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What Kind of Job is that for a Nice Jewish Boy?

12/29/2022 04:35:52 PM

Dec29

This week’s Torah portion includes an emotional reunion, as Joseph reveals himself to his brothers and invites his father and extended family to join him in Egypt. It is notable that Joseph cautions his brothers to be careful in how they describe themselves to Pharaoh. They are to reveal that they are keepers of sheep and cattle. In our modern society, people often define themselves by their professional roles, without a second thought, but when Jacob’s sons do it, there is an added significance.

When we meet a new person, questions about religion, politics, family status, and favorite sports team can be highly sensitive. As a result, one of the first “standard” questions that we might ask is what they do for a living. Furthermore, we are encouraged to seek self-identity through our “career” identities- teacher, attorney, student, doctor, homemaker, etc. We often value people based on the prestige of their perceived employment, and there are certain roles that are potentially quite productive and rewarding that tend to be dismissed in the Jewish community. It is always appropriate to respect expertise and hard work, but we run a great risk if we only value people for what they do in their working hours.

Many commentators note that the answer that the Israelites provided to the career question is not necessarily a positive. The Egyptians looked down on tending animals. Other kinds of industries, like administration, tax collection, construction and embalming, were more highly valued. Even within agriculture, growing crops was the more respected role, and shepherding was often a task assigned to the weak or marginalized. Had the Israelites begun by describing a different ability, they might have ended up being swept up into positions more integrated in Egyptian society, just as Joseph was. Instead, the Egyptians looked down on the Israelites and segregated them, thus preventing assimilation.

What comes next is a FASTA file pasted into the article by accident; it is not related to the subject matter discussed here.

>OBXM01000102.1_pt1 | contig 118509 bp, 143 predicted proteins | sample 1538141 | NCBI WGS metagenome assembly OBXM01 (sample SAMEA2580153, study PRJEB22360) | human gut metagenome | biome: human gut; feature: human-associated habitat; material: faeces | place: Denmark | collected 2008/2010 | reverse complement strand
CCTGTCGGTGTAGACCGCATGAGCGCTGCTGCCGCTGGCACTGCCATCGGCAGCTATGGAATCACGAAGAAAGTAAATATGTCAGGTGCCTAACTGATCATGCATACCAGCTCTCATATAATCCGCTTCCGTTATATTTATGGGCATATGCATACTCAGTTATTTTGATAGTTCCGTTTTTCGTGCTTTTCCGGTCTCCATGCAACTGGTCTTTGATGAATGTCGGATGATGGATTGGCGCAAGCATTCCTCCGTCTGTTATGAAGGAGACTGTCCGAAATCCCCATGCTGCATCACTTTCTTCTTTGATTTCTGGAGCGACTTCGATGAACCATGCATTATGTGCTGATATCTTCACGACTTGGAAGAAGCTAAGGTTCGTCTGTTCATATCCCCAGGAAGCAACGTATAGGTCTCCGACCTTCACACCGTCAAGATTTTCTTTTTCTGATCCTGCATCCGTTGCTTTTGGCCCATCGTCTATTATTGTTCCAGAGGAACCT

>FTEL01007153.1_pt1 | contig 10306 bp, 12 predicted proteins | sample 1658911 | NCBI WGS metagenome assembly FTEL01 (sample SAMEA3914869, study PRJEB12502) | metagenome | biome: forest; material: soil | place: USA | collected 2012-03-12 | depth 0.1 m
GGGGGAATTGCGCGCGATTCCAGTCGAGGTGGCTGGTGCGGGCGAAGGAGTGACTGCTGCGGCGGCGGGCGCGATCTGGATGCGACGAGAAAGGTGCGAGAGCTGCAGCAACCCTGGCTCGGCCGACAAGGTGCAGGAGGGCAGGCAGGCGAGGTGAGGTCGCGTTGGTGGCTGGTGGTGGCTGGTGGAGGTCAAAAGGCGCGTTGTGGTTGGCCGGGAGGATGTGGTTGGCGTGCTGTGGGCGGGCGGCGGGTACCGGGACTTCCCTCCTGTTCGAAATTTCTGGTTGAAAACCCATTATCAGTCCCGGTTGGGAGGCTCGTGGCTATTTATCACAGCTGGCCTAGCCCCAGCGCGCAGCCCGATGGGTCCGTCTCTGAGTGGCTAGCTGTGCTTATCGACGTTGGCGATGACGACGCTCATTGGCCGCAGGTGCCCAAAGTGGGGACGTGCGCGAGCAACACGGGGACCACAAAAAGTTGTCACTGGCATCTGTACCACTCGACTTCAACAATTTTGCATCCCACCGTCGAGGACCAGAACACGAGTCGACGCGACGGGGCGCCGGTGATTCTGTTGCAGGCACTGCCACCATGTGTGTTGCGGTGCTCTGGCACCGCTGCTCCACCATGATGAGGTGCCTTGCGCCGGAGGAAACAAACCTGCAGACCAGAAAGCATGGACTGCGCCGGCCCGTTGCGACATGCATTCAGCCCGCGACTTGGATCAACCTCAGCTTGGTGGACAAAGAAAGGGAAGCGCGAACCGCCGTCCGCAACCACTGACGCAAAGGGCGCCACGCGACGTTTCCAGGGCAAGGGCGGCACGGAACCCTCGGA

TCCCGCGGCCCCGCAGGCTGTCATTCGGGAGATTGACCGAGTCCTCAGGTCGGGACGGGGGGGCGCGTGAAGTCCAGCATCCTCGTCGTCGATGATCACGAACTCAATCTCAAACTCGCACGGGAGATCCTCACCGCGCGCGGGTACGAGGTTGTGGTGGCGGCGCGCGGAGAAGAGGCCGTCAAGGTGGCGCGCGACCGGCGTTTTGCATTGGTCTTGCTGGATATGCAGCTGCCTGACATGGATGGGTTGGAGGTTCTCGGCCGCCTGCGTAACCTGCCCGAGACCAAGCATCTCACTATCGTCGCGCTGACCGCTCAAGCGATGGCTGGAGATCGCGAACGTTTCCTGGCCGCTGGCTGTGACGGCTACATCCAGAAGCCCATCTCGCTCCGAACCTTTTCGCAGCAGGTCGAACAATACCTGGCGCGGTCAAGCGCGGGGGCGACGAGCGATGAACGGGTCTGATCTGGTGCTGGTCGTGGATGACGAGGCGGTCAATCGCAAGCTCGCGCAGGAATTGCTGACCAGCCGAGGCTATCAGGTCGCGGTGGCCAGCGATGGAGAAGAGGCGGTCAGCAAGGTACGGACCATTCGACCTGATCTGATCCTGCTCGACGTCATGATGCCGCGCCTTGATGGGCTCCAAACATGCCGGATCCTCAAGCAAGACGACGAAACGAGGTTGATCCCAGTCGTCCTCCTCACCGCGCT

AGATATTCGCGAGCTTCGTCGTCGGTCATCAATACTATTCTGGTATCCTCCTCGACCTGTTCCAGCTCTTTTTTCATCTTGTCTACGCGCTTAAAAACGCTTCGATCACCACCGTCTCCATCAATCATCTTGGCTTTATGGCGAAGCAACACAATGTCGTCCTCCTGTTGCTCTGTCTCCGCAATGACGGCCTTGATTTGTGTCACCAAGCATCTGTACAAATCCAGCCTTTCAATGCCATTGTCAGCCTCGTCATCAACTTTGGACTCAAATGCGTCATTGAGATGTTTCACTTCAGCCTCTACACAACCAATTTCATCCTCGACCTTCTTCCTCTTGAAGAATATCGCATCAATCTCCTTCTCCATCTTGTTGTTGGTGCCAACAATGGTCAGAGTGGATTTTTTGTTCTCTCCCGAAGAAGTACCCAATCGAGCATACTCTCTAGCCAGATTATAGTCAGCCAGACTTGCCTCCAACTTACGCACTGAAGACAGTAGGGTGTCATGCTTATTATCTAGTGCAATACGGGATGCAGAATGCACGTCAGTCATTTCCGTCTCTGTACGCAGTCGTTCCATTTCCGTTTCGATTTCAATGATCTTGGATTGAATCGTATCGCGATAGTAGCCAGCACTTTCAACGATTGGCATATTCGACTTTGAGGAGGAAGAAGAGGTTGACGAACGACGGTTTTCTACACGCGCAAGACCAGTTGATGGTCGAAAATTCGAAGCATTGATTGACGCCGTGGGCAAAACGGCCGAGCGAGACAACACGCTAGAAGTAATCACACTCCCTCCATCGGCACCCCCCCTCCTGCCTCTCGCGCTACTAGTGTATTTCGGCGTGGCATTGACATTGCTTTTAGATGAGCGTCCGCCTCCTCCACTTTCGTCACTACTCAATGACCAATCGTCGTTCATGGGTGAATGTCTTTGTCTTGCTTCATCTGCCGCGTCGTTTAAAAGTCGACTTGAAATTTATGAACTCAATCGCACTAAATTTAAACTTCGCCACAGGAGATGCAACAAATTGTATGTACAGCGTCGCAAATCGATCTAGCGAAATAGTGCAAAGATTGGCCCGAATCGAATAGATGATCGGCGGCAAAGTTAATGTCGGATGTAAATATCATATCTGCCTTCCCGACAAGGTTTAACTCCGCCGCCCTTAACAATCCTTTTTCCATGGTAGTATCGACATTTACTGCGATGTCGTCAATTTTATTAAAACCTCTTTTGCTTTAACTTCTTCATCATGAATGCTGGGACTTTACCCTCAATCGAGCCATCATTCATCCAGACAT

There is an additional, positive aspect to the brothers’ classification as shepherds. By proudly stating their identity as shepherds, the children of Israel make it known that, despite their small numbers, that they have the desire and temperament to care for others. In fact, it should serve as no surprise that many of our greatest Biblical leaders were plucked from the relative obscurity of shepherding. Moses, who would save the Israelites from slavery was chasing a lost lamb when he came upon the burning bush.  David was out tending the flock when the prophet Samuel came to anoint him. Those who, despite their own weakness or marginalization, can care for others, are destined for greatness.

Sun, January 29 2023 7 Shevat 5783